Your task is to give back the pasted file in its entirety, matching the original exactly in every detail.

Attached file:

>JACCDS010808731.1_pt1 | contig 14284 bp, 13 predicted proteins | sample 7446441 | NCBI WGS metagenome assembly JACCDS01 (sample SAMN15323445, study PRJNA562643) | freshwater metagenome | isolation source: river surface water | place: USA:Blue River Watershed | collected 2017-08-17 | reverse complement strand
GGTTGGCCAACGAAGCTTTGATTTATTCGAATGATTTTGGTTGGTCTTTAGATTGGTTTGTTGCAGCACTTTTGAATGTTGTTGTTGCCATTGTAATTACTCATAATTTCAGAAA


>JACCDS010808731.1_pt1 | contig 14284 bp, 13 predicted proteins | sample 7446441 | NCBI WGS metagenome assembly JACCDS01 (sample SAMN15323445, study PRJNA562643) | freshwater metagenome | isolation source: river surface water | place: USA:Blue River Watershed | collected 2017-08-17 | reverse complement strand
GGTTGGCCAACGAAGCTTTGATTTATTCGAATGATTTTGGTTGGTCTTTAGATTGGTTTGTTGCAGCACTTTTGAATGTTGTTGTTGCCATTGTAATTACTCATAATTTCAGAAA